I am fairly straight up when it comes to this question but I am not sure if I am being fair. How would you feel if you were in the same position? Would you say anything? Do you think I am moaning about having to do some work? Is 90mins too short to do anything but correct homework? I must say that we are on our way to achieving our goals and he’s been good at focusing us on this. So if we are learning is he teaching? Is the fact we are learning enough?
Tuesday, February 15, 2011
In late autumn, Lady Love phoned around local language schools and did some web searching and we came up with a potential school.
Optimistically I arrived at the address in the centre of town and went upstairs. It was a residential style door and I was welcomed by a short shrewy, lady who ushered me in and gave me tea. She only spoke French and I was struggling, but she was fairly aggressively trying to get money out of me; that was for sure.
Lady was late. I was introduced to our teacher, a very smiley, young Tunisian guy. He was nice enough but he seemed a little inexperienced. His 'teacher voice', tone and mannerism were what were described as “talking to me like I am a child”. This was off putting and his approach was unclear and muddled, I didn’t know what was going on. There were no aims for our class. We weren’t asked in any detail by him about what we needed and why. We did our one lesson, an expensive hour, and never called them back.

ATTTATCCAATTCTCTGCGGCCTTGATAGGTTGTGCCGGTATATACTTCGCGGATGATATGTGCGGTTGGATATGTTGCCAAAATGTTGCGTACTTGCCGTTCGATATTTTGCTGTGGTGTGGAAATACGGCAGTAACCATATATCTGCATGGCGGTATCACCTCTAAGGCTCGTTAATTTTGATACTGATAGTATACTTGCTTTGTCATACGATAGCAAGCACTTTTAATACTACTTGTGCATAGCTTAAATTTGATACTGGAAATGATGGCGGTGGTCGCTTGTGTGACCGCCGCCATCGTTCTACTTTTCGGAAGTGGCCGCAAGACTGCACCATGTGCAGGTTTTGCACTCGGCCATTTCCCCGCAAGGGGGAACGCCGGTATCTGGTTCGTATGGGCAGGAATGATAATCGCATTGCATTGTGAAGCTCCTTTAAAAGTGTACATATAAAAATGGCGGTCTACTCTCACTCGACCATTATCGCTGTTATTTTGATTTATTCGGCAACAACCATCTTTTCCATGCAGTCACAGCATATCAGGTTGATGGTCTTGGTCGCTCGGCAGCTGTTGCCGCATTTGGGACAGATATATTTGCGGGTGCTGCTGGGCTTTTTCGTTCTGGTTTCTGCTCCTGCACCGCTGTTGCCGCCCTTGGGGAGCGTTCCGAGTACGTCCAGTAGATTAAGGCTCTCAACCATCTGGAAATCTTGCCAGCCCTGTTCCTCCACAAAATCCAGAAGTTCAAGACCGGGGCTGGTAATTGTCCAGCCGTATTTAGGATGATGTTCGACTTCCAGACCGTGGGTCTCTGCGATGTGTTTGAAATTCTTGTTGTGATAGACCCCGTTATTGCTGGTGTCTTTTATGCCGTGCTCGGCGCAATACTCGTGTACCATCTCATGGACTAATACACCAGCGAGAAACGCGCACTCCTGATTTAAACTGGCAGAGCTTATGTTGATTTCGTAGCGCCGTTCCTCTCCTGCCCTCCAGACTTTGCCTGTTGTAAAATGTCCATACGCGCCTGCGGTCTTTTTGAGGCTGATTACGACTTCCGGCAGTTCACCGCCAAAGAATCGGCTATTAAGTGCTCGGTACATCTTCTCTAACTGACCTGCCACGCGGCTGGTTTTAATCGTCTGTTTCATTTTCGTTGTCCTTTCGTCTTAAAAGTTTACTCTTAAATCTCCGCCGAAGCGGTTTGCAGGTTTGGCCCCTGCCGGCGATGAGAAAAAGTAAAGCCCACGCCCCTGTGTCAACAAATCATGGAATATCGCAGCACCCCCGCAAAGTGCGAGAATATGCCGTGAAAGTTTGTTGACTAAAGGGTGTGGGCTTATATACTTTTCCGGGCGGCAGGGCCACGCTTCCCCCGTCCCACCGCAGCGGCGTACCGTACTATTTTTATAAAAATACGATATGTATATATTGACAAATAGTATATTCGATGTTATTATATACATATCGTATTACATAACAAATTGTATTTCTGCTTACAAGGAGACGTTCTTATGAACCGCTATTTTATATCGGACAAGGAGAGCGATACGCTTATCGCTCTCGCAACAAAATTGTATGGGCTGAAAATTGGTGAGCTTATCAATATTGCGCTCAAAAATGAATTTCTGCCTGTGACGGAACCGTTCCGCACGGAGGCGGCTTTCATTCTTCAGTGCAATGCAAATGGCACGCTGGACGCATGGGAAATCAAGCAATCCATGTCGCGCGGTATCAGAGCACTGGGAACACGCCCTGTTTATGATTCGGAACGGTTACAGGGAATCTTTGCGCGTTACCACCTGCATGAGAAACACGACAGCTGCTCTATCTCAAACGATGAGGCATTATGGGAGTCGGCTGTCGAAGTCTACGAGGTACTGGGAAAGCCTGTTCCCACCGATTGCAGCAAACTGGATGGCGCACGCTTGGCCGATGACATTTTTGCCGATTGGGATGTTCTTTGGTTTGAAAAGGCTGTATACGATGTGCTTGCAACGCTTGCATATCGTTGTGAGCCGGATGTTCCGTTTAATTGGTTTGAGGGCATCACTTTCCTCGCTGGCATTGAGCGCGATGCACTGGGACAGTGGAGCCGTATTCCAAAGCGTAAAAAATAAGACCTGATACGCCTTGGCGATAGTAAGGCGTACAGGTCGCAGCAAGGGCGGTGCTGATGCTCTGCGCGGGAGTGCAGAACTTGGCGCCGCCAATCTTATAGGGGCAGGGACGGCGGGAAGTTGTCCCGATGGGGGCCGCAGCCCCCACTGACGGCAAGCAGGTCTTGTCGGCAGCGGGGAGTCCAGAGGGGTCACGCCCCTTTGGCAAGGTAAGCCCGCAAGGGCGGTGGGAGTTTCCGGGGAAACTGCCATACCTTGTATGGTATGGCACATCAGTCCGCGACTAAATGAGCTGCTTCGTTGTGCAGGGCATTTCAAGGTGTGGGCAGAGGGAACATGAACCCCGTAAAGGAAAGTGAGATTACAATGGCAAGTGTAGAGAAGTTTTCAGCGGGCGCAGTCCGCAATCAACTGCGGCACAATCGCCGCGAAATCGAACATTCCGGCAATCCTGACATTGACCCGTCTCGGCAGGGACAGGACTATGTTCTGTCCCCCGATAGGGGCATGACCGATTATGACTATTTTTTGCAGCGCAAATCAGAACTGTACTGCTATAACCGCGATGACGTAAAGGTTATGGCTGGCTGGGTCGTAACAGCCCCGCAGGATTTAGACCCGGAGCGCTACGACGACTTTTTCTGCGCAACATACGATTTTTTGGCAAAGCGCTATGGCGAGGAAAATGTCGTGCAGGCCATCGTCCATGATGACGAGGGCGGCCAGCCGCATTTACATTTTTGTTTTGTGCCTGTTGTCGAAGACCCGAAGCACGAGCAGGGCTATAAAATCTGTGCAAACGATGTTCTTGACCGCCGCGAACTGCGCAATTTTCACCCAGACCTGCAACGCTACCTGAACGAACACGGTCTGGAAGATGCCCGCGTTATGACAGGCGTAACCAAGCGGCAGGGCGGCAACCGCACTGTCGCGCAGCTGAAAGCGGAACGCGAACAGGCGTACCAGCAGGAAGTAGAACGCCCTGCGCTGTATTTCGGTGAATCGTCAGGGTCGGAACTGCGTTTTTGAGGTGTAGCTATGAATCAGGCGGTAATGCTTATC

It seems mean but neither of us were happy with the set up. I felt a responsibility as a fellow teacher to say something that could help develop this guy but I was cautious of the cost of getting dragged into a situation where I am paying to develop my own teacher, who was not really a teacher (by title and qualifications) but an American Studies student. I guess defining what a teacher is, is a part of this whole equation and I will talk about that later.